DVD Verdict - Entertainment News
A few words about Jack Kirby...
Many of you have heard of Jack Kirby, but Arlen Schumer wants to make sure, given that Stan Lee is in the spotlight as the writer behind classic Marvel characters like Spiderman. Schumer and others involved with the Jack Kirby virtual museum, have been working on it this week at the San Diego Comic-Con.
Schumer, the author of The Silver Age of Comic Book Art, aims to put Kirby and other comic book artists (for example, Dick Spranger, who gave Batman shape through the Fifties) in the spotlight. Even in his book on comic art, he uses illustration heavily to emphasize the importance of the drawing.
"Written word is just the initial structure. Until an artist visualized a script, you don't have what is called a comic book," he said. "Unfortunately, in our society, the writer is elevated above the artist."
He compares his theory of auteurship to the auteurship theory voiced by French movie critics, and likens comic book artists to great film directors. "Kirby should be considered the auteur of Marvel Comics, not Stan Lee, the writer," he says. Schumer notes that Kirby lost that battle in court last year, but hopes readers--and moviegoers--will take an interest in Kirby and his work.
"People have no idea that Kirby created the visual iconography that makes that vision possible," he said.
However, Schumer doesn't want to take away from writers. "Everybody thinks that I want to strip the writer of all credit. The writer is still the writer, just not the auteur."
To read more about the Jack Kirby Museum, go to http://kirbymuseum.org/
Nature walk with hexenbeasts
Yes, I know it's a promotion for the [b}Grimm Season Two premiere (August 13, by the way), complete with video screens, but I had to take in the Grimm Experience. It's short--perhaps shorter than the wait in line--but it can be fun if you're a fan of the NBC series. It's just across from the San Diego Comic-Con in the Gaslamp District.
The first part is one of the actual Airstreams used in the show, which will be seen in future episodes (provided it doesn't get dinged up too badly by fans). Inside are actual props from the show, with descriptions, although I'm told the weapons aren't the real TV thing, for obvious safety reasons.
The second is that nature walk, with trivia about hexenbeasts and other Grimm creatures, not to mention that video screen. It's got a neat fog effect as you walk into the woods.
Yes, I've been in a fog today. Har-de-har-har.
Friday morning, I actually took a walk outside the San Diego Comic-Con into the Gaslamp District.
To get two blocks, I walked through a Science Channel something-or-other, passed some not-so-scary aliens handing out movie rental passes, passed a couple of Wilfreds (much-advertised FX dog) with a fire hydrant, saw part of an iPhone scavenger hunt (sorry, but I'm low-tech) that had something to do with the Marvel Avengers, and was handed free gum by some attractive women (God, was my breath that bad? Possibly, but they were too polite to say so) who pointed me in the direction of a CNet break area, where I tried a new Tomb Raider game (in which Lara Croft was very dismayed to learn that I'm a lousy gamer). I've also got cards about GeekNation and the AFL-CIO, to name just a few, coupons for Burger King, and a drink special for tonight. Somewhere in there, I noticed that Syfy has taken over a restaurant for Defiance, a game and future TV series.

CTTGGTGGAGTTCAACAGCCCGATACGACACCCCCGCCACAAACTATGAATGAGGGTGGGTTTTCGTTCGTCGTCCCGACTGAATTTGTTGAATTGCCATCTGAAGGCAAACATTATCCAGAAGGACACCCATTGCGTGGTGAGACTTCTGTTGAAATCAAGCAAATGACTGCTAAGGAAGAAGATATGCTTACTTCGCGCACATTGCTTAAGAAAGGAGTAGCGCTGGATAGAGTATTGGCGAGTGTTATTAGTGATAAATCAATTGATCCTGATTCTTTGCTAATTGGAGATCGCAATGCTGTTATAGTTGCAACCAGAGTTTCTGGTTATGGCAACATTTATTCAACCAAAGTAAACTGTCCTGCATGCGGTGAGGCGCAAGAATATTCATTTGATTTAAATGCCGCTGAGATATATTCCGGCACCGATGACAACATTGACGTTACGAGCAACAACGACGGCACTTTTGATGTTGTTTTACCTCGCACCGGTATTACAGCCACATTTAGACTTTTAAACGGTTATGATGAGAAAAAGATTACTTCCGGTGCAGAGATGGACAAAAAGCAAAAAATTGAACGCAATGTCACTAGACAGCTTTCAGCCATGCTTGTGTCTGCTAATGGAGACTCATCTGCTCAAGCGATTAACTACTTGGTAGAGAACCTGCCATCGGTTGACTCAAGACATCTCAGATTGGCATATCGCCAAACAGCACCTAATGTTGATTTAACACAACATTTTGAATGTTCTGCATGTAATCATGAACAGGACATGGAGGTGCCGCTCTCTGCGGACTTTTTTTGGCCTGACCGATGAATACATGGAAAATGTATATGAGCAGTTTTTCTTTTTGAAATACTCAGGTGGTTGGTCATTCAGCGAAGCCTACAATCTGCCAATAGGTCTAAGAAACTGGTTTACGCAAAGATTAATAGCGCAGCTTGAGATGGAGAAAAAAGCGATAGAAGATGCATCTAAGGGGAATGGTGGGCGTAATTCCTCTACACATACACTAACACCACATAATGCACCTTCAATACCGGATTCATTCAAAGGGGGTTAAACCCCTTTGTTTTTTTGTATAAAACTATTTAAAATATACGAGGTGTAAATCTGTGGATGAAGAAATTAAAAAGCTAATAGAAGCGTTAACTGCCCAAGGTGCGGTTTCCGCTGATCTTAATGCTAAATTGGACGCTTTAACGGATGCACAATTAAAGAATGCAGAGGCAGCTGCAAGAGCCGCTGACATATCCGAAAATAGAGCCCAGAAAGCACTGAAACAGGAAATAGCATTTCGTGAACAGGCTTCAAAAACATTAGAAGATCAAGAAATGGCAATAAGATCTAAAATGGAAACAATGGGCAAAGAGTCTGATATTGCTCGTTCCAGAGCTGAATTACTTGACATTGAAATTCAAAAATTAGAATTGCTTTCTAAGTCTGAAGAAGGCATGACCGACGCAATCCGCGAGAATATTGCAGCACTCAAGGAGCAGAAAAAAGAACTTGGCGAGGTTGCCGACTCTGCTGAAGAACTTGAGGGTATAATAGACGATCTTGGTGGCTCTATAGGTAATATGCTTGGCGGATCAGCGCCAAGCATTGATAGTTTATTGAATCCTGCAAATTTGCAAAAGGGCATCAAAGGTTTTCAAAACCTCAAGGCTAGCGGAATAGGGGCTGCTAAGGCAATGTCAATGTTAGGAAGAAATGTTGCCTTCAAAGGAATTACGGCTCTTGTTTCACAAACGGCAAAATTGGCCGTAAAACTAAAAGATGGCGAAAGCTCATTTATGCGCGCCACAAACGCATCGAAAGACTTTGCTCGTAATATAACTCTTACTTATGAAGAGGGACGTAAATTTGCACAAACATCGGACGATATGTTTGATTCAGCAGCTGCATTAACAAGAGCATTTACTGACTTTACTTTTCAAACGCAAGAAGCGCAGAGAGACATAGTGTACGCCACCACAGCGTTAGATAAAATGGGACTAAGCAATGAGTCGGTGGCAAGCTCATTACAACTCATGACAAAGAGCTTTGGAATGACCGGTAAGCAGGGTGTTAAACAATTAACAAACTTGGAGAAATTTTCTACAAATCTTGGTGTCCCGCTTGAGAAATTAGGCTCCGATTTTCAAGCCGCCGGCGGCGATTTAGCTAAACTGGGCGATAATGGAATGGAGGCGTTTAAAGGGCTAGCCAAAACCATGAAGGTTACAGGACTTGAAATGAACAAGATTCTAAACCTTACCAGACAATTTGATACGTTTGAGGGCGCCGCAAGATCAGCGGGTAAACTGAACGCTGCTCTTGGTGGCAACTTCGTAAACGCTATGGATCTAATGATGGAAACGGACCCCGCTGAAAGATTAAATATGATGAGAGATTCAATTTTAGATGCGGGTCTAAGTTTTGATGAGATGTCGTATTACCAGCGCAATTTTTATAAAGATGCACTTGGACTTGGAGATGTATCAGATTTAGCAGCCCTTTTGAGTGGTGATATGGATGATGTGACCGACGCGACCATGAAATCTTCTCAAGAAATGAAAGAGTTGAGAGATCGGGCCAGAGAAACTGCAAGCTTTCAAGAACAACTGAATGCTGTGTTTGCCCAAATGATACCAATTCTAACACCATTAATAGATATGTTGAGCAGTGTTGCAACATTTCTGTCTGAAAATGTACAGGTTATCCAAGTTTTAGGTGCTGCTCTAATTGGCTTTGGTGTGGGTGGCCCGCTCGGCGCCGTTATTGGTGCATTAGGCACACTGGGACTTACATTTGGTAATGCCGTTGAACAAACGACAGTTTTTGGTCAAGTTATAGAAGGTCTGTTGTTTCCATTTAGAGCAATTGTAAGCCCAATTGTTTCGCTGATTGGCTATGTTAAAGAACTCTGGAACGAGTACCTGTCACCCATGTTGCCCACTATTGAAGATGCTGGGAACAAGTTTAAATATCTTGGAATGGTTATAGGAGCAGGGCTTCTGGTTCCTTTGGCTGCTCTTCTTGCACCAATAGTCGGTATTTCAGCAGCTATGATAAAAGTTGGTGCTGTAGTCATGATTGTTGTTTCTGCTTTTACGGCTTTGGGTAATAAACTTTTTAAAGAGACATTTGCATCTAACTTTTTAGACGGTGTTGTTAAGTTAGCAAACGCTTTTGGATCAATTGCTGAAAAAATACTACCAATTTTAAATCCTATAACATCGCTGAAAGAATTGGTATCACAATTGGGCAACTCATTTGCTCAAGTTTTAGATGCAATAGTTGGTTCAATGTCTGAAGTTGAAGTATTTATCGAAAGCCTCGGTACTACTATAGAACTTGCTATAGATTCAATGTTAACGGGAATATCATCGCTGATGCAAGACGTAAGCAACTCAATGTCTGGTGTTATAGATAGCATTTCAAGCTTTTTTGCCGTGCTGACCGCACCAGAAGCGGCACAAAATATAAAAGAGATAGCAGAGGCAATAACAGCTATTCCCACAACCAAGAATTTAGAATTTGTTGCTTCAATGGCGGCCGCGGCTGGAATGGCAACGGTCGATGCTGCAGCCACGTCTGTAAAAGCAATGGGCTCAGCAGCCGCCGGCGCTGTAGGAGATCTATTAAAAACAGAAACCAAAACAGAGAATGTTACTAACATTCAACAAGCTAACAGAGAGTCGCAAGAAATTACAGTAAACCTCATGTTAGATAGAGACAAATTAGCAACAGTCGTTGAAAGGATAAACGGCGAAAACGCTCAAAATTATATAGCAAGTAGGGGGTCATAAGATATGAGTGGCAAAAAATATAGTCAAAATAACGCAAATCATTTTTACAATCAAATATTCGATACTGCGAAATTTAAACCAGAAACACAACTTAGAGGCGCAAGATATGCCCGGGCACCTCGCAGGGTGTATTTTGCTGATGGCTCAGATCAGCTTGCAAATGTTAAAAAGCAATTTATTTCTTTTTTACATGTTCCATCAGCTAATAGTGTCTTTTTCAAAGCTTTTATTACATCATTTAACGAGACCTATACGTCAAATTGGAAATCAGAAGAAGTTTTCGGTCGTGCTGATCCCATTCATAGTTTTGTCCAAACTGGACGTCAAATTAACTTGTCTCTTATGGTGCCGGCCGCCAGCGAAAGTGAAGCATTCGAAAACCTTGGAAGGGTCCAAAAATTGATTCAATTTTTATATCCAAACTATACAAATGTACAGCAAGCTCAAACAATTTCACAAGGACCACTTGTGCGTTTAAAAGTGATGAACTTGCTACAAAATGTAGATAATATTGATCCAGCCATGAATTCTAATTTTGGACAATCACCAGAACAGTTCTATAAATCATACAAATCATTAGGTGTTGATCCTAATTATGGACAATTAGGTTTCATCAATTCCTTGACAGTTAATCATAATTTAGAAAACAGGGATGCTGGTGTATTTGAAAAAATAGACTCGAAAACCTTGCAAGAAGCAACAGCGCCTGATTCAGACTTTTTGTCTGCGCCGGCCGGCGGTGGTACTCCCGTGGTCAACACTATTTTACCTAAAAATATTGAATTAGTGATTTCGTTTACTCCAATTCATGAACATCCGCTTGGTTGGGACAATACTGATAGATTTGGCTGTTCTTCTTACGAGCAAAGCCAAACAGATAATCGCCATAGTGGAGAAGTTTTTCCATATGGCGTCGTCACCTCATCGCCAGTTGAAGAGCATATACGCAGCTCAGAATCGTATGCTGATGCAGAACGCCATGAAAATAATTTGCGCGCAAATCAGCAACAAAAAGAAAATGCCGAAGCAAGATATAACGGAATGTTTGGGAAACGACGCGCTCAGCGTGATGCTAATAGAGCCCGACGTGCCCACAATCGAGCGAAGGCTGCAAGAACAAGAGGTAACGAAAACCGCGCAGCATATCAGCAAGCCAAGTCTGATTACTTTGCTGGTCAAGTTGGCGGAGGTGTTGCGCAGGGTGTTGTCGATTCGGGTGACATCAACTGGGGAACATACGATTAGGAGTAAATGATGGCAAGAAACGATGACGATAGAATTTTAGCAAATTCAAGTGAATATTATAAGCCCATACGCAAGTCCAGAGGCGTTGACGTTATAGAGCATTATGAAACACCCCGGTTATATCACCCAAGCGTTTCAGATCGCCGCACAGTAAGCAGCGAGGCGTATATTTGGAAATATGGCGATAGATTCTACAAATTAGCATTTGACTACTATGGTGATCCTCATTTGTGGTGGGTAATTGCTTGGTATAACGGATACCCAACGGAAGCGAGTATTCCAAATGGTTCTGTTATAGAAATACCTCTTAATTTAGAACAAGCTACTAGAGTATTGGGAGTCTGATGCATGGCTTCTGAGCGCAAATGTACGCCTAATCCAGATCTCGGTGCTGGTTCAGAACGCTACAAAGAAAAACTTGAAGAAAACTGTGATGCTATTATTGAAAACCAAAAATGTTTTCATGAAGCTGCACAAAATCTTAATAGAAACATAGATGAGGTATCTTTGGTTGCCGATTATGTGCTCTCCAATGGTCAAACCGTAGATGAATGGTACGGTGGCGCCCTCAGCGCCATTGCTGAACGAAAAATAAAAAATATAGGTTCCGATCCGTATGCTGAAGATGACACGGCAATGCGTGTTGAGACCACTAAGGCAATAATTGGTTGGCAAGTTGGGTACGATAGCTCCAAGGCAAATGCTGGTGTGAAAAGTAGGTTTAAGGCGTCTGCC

Holy Legos, Batman!
Today, Batman is being immortalized in Legos. As I write, Nathan Sawaya is adapting a Jim Lee painting of Batman to Lego sculpture at the DC Comics Darkness and Light exhibition on 5th Avenue, the main street of San Diego's Gaslamp District. It's part of San Diego Comic-Con festivities, and he's expected to wrap up around 4 p.m.
Sawaya has been a full-time Lego sculpture artist for around eight years. Before he investigated what he could do with a childhood toy, Sawaya "sculpted art out of more traditional media." The folks at DC looked him up for their exhibit, part of the We Can Be Heroes campaign. Catwoman was his first DC Lego work.
Darkness and Light: Art Inspired by Heroes & Villains, Hope & Heroism includes art with a DC theme and photos documenting the effects of hunger in the Horn of Africa, according to a DC press release. It's on display until July 15 at Michael J. Wolf Fine Arts Gallery, there's no charge and you don't need to be a Comic-Con attendee. It's part of DC's We Can Be Heroes campaign to raise money to combat hunger.
There are days in heavy traffic when you might think about giving up cars because the joggers are moving faster, but that wasn't so at San Diego Comic Con on Thursday night as the event let out for the evening around 7. I got to experience my first complete standstill of foot traffic, watching buses unable to move through masses of people. I'm told that's not surprising by Comic-Con veterans, though.
I also found out that the swag bag is almost as tall as I am, making for carrying that's a little uncomfortable.
Drawing a picture of Dreamworks' future...
With 10 movies in production and around eight others in various pre-production stages, key members of the Dreamworks team talked in a San Diego Comic-Con panel Thursday mainly about three of them, including Rise of the Guardians, about a super-team of Jack Frost, Santa, The Easter Bunny, and The Tooth Fairy, and The Croods, a prehistoric story.
"Does the Easter Bunny know Santa Claus?" A child's question led to a book, and then to a movie that made warriors out of some familiar characters for Rise of the Guardians. Production designer Patrick Hanenberger described creating recognizable swords for each character in keeping with their image, even as they became action heroes.
The Croods, set in a fictional "evolutionary puberty," will have an array of animal "mashups" to suggest an as-yet-undiscovered stage of evolution, said Dreamworks Chief Creative Officer Bill Damasche. Supervising animator James Baxter said the animated voice performances of actress Emma Stone as a cave girl yielded expressions that will find their way into the film.
Madagascar 3 director Tom McGrath noted that The Penguins of Madagascar will be a sequel to the Madagascar films. He also discussed generally the work involved in managing an animation team that could involve 700 people, comparing it to Tom Sawyer getting people to paint a fence and noting that he has to pitch the stories to the people working on them. "It's not a dictatorship; it's inclusive," he said.